Self-doubt equals no writing. No writing equals no ministry. No ministry equals disobedience.

That’s when I put my foot down and staked a tent in The Valley of the 100 Word Days.

I decided I would not be defeated, discouraged, or disarmed. My talent would not be neutralized by life’s unfortunate occurrences, nor would the happy and joyful times cause me to lose focus. I am a writer on good days and bad. I have to write.

I started with a goal of one hundred words a day on my current WIP. The first few days were rough. I struggled for every creative phrase, but I conquered with this realization: It may be bad, it may get cut, but it does get on the page. On most days, one hundred words grow quickly to three hundred or more. It is something. It is what I have to do. In time, The Valley of the 100 Word Days will give way to a new and improved discipline. I’m on my way back.

One hundred words at a time.

If you are in The Valley of the 100 Word Days, be encouraged and know the following:
1. Your talent has not disappeared. You have not run out of words, ideas, genius, or knowledge of craft. It’s not even writer’s block. You are in a slump, covered by the woes of life. You will crawl out. You will write at your maximum again. You will start with one word, then two… You will write again. 

2. This is not God telling you to do something else. Let me clarify: It’s always possible God is moving you in a new direction as He is God and can do whatever He wants to do. But if writing is the love of your life, your career, your passion, etc., it’s probably not so much God telling you to quit writing and move on as it is the enemy trying to douse your writing ministry. Perhaps it is simply a season in your life when you need to deal with issues, juggle priorities or responsibilities, and develop new ways to deal with things like chronic pain, pressure from family, and all those other stresses. Make the changes God is nudging you to make. Let some stuff go.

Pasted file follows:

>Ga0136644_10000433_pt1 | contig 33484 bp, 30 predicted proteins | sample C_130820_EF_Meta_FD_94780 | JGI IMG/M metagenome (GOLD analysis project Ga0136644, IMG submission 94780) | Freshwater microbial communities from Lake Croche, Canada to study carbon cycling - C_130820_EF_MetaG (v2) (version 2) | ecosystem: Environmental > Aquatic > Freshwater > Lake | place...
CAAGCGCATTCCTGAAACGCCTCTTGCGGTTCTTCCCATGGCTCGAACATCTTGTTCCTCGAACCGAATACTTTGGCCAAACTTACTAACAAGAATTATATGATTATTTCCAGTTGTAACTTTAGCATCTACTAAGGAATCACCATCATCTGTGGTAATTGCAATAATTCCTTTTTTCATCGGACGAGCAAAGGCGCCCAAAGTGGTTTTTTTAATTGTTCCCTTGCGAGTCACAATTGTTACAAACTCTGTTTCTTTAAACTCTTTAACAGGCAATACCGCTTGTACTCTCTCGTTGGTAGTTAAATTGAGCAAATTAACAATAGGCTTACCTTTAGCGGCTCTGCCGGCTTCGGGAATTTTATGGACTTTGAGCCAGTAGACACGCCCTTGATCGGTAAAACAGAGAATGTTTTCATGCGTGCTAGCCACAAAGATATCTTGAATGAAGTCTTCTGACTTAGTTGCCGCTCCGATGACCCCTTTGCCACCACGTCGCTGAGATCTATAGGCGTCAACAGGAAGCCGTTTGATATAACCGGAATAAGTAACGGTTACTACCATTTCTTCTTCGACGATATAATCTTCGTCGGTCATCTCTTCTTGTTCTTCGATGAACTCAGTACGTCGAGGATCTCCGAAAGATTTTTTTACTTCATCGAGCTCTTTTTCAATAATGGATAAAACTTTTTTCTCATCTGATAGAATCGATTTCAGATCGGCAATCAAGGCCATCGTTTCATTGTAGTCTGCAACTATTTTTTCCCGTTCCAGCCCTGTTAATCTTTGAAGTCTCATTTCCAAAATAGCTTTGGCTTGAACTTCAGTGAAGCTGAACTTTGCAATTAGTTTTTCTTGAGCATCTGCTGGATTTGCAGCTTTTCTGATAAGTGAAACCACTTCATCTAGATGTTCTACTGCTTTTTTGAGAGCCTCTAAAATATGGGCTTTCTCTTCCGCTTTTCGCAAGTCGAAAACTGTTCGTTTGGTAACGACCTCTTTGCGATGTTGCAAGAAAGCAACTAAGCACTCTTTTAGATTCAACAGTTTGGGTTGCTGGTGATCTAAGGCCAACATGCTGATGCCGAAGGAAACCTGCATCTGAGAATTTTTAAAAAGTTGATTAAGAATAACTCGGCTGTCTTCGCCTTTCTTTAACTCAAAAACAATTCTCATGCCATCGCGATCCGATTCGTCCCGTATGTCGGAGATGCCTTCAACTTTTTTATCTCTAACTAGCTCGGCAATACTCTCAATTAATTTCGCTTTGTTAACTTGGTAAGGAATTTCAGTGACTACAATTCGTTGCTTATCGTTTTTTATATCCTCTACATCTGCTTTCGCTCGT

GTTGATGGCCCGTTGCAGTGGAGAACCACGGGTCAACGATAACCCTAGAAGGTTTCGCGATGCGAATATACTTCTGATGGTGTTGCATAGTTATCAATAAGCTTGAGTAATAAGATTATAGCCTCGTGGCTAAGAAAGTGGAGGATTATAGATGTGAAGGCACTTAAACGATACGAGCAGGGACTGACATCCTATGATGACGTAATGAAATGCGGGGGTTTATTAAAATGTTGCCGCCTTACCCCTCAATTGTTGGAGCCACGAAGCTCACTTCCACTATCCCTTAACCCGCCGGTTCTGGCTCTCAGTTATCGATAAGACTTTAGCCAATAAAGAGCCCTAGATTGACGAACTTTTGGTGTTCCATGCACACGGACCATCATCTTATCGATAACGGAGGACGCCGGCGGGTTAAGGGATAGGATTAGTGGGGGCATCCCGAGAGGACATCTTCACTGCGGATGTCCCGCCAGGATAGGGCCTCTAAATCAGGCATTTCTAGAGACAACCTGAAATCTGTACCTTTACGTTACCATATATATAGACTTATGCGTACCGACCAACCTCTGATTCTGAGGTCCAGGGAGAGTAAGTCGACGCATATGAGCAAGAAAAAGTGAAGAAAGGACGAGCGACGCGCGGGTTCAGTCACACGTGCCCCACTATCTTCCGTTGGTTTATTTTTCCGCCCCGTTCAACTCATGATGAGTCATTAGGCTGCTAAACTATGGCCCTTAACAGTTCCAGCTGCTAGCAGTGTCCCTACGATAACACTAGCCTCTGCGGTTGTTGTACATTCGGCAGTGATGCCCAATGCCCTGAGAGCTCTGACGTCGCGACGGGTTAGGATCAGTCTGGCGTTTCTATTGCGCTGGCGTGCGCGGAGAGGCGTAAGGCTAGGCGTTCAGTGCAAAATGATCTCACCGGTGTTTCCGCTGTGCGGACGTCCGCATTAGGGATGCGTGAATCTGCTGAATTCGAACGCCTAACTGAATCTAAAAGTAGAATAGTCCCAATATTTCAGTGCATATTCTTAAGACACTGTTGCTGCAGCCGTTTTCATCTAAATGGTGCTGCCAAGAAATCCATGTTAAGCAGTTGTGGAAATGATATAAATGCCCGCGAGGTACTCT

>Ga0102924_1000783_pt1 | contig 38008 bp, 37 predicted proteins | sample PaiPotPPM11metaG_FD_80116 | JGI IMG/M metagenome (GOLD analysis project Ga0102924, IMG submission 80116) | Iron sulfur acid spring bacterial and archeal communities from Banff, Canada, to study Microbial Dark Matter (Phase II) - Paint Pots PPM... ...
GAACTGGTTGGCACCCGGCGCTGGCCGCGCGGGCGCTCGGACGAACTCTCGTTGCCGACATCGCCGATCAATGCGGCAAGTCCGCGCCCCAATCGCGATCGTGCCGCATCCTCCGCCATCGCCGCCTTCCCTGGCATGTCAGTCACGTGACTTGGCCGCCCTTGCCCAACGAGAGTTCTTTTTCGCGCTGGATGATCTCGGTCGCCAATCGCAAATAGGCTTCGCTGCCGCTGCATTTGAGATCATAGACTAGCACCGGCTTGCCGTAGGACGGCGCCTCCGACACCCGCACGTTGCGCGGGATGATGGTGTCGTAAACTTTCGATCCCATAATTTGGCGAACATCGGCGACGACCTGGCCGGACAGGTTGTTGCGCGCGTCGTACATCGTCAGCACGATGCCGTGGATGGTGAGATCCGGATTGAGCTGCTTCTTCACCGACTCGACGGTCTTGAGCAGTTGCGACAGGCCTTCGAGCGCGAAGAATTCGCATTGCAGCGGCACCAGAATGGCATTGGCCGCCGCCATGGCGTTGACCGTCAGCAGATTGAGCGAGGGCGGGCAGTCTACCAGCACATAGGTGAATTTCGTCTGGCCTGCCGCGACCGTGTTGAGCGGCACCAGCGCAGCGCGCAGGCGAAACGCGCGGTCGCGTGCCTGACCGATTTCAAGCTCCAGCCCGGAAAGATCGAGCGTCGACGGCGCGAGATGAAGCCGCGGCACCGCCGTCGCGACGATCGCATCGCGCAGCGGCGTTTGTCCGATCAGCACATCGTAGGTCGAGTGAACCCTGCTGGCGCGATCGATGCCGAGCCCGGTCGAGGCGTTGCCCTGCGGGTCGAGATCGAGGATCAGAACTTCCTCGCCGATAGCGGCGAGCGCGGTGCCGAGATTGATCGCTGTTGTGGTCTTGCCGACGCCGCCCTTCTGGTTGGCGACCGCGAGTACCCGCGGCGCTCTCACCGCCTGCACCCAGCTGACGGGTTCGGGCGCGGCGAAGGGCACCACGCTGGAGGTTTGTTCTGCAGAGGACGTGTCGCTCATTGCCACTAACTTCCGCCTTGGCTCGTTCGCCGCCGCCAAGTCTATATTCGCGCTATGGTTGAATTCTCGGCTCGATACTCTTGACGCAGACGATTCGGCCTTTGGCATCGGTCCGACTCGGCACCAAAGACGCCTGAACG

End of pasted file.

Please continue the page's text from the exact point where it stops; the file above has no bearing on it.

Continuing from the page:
3. Your writing is still a blessing. As an author called by God, your words are blessed and ordained and will land in the hearts and minds of those who need to read them. You are still creating meaningful stories that will find grace and favor with publishers, editors, and readers. Your gift of stringing random words together until they make perfect sense and bless an unknown reader is still your gift and will once again bloom on the page. All previous work is still out there ministering. All new work will bless even more than the last. 

4. You must write. Even if it’s only one hundred words a day.

Let’s pray about it:

Heavenly Father,
I know I am stuck. I know You are my only way out. I refuse to let the enemy take away the joy of writing or neutralize my gift. I thank you for Your unending love for me and for the tender care You take with my imaginative nature. Please continue to strengthen my body and expand my creativity as I put words on the page to glorify You and minister to Your people.